Today is Sarah Bach’s 43rd birthday. Yesterday she was given the last rites after a year-long battle with metastatic melanoma. A battle that appears to have been grueling and filled with extraordinary grace. I don’t know Sarah, though I have met her husband and kids a couple of times. I’ve thought about her every day, though, for months. Often several times a day, because of the ribbons. Giant, happy-looking orange ribbons that circle the broad trunks of trees, the thin branches of azalea bushes and posts of mail boxes throughout our neighborhood. If you live where I do, you know who Sarah Bach is even if you’ve never laid eyes on her. You know, and your life has been changed.
Sarah is a mother with three young children and an adoring husband who thinks the world of her. I doubt I’ll ever write a novel about a romance as real and eternal as the one Sarah and her husband have written this past year.
Their family is devoutly Catholic, blessed with a grace that has carried them through disappointment after disappointment as each new treatment failed to halt the progression of her cancer. Together, last Wednesday, they told their children she was dying. To me, the situation seems utterly wrong. Unfair. Horrible. Tragic. I know plenty of people who didn’t take care of themselves and healed. We all do. The photos I’ve seen of Sarah before she became ill show a gorgeous woman who is fit and vibrant. Sarah had a legion of people praying for her. And yet she’s leaving three elementary-age children.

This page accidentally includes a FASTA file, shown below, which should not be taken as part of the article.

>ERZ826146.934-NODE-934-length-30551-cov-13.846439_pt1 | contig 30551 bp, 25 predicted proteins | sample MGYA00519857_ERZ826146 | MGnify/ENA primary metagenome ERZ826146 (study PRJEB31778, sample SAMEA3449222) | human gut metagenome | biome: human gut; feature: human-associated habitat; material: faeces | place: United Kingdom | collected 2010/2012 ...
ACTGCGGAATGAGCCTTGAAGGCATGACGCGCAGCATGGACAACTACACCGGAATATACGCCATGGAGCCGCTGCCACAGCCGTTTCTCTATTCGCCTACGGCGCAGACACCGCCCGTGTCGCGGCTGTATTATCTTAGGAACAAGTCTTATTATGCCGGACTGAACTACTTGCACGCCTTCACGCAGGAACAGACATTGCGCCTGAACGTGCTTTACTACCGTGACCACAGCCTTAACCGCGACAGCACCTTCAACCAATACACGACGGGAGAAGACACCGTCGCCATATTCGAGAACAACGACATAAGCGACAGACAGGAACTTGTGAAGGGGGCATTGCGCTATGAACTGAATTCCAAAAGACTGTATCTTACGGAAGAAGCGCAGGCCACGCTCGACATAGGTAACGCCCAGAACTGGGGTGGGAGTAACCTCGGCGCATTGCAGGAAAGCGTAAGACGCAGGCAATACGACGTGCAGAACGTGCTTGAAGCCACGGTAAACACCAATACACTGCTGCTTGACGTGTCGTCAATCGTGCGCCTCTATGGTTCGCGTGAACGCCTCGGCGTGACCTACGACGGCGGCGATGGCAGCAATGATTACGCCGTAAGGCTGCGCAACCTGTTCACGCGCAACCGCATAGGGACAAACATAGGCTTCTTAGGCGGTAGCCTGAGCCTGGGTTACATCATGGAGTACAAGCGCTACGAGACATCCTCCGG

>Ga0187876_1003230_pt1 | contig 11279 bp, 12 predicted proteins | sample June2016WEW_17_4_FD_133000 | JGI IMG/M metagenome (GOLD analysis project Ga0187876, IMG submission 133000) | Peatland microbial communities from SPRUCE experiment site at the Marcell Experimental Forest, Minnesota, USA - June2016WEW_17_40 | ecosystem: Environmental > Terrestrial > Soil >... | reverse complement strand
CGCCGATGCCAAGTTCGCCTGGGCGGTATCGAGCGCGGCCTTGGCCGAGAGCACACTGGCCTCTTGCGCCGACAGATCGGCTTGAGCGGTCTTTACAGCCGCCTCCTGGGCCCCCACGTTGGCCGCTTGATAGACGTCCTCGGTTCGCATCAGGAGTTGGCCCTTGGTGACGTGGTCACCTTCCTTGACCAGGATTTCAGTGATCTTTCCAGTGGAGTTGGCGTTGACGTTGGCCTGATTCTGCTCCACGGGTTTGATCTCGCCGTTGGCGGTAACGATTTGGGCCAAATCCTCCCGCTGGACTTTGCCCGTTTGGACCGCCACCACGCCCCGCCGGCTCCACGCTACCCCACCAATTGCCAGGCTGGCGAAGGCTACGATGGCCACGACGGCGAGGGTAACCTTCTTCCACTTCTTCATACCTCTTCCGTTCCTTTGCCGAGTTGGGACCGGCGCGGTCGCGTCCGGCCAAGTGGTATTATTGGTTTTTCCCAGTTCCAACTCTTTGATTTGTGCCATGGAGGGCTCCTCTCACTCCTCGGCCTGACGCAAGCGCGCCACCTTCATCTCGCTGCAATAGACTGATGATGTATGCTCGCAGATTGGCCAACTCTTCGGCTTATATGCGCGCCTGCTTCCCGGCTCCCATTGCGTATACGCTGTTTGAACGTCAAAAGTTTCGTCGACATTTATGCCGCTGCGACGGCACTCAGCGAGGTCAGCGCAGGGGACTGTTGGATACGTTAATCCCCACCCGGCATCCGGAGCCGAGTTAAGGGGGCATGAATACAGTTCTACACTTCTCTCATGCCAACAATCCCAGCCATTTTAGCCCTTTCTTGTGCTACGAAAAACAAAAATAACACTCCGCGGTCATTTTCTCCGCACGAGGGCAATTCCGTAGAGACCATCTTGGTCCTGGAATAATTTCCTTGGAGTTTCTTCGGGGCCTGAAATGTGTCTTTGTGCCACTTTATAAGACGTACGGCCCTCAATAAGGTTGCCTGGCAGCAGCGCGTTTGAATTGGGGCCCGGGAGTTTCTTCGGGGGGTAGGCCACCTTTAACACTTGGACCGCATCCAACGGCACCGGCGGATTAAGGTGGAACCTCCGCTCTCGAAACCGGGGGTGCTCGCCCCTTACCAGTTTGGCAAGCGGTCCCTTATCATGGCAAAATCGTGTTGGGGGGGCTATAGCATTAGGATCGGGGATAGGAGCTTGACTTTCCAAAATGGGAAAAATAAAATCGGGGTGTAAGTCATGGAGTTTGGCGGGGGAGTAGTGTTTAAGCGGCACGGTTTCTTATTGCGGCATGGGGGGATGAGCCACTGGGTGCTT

Her husband and friends tied ribbons around the trees and then a local market began selling them. More ribbons popped up throughout the neighborhood. They reminded me to pray every day. They reminded me it’s possible to care deeply about people we’ve never met and that no matter who we are or where we’re from, we’re all riding the same bus. Every step outside my house is a visual reminder that communities grow when imperfect strangers become perfectly caring.
In the neighborhood, our children began asking about Mrs. Bach, her illness and whether she would die. We had conversations with our kids we hoped not to have for a long time; conversations that blessed us and, I believe, them.
It is so easy to trust when life feels like a cleanly cut puzzle, one piece fitting neatly next to its neighbor. I suppose the deepest trust, the richest faith, the one that works, is honed when it is tested, when we can somehow cry out, “It’s not fair!” and “Thank You,” in the same prayerful breath.
I hope Sara Bach won’t mind that some lady she never met is writing about her. She’s part of my life now and, I hope, part of yours. You can read Sarah’s Journey “Fight Like A Girl” on http://www.caringbridge.org/story_bach. I hope you’ll read it. And her husband’s blog entry on June 4th. http://www.caringbridge.org/visit/sarahbach Let their story change your life. We prayed for one kind of miracle and got another as we discovered we are all each other’s angels.